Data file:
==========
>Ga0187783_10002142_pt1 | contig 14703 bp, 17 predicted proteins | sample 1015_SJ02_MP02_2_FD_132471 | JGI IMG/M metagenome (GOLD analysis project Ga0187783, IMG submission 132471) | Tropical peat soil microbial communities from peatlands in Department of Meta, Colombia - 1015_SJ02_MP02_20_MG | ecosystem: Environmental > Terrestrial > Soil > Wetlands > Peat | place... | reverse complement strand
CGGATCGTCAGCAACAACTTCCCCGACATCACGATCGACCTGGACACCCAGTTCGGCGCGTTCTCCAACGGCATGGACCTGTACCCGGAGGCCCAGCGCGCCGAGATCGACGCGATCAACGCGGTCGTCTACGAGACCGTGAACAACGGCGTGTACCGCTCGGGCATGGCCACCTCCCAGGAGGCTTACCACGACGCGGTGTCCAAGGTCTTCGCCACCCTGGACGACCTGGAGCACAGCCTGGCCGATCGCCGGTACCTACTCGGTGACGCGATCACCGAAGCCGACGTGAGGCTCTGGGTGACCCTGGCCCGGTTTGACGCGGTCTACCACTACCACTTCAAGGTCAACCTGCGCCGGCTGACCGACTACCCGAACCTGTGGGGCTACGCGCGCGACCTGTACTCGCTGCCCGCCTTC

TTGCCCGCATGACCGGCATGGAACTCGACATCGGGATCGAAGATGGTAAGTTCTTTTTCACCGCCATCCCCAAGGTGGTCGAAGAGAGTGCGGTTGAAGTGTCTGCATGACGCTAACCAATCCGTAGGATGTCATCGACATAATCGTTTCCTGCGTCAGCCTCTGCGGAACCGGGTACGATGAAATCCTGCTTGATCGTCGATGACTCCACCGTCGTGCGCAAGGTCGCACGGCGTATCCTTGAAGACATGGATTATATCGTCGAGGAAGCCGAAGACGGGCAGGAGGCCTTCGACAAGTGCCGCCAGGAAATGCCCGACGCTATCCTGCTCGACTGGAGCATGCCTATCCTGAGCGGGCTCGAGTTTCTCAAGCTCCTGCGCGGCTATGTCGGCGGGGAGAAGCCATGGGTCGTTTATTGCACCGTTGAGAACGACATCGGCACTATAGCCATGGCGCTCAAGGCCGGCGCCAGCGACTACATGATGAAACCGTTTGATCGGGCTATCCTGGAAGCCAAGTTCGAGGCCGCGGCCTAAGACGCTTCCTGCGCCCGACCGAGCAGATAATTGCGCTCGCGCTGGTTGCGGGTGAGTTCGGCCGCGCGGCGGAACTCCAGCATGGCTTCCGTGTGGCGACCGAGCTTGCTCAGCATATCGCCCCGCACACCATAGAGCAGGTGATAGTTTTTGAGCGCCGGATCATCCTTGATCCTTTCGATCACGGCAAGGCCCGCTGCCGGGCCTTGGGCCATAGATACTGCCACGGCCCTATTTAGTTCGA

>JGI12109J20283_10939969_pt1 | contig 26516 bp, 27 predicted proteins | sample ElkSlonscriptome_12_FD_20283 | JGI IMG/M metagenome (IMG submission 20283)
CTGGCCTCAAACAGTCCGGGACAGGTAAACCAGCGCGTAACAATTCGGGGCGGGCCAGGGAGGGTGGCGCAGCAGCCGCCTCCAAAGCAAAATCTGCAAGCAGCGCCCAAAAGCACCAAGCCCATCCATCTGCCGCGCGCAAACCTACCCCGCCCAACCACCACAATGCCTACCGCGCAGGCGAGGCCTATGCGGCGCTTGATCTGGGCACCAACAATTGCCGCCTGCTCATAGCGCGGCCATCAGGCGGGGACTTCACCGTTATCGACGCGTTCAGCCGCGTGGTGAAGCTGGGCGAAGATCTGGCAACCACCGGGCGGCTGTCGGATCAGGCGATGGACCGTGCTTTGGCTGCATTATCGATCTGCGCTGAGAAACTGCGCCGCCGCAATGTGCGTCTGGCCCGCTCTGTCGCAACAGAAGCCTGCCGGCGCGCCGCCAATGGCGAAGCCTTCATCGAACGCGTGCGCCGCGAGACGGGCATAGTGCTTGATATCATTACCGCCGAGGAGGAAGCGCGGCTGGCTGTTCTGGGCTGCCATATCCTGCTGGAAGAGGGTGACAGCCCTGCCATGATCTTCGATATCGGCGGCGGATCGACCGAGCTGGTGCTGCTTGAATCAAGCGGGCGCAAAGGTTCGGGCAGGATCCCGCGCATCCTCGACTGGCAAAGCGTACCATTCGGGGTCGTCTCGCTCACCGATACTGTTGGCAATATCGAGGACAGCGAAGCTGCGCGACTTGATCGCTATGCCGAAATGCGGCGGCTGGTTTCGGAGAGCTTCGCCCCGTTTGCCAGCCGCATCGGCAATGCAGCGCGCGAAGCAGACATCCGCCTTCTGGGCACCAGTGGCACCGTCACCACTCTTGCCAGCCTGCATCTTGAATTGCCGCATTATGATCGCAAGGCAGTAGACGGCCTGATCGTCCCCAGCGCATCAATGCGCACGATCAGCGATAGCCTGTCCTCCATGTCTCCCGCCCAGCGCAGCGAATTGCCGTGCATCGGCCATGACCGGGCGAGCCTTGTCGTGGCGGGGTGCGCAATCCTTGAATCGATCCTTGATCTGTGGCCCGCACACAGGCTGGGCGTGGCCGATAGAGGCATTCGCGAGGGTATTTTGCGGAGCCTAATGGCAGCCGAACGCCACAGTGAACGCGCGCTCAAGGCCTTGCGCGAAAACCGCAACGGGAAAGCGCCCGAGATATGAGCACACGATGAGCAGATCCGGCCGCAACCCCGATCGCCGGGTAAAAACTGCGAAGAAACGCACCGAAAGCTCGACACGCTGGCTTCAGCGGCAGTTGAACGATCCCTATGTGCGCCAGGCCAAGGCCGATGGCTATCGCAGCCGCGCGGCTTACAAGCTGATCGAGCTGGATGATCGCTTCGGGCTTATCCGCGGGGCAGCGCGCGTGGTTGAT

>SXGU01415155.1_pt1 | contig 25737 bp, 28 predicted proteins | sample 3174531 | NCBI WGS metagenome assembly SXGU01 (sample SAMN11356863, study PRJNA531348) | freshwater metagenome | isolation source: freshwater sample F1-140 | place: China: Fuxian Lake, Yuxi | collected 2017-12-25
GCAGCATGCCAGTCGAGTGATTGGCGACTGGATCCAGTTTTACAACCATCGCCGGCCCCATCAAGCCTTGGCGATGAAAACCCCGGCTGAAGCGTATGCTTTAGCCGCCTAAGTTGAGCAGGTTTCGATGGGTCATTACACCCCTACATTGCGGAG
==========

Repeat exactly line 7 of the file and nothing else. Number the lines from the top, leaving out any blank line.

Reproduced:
GCAGCATGCCAGTCGAGTGATTGGCGACTGGATCCAGTTTTACAACCATCGCCGGCCCCATCAAGCCTTGGCGATGAAAACCCCGGCTGAAGCGTATGCTTTAGCCGCCTAAGTTGAGCAGGTTTCGATGGGTCATTACACCCCTACATTGCGGAG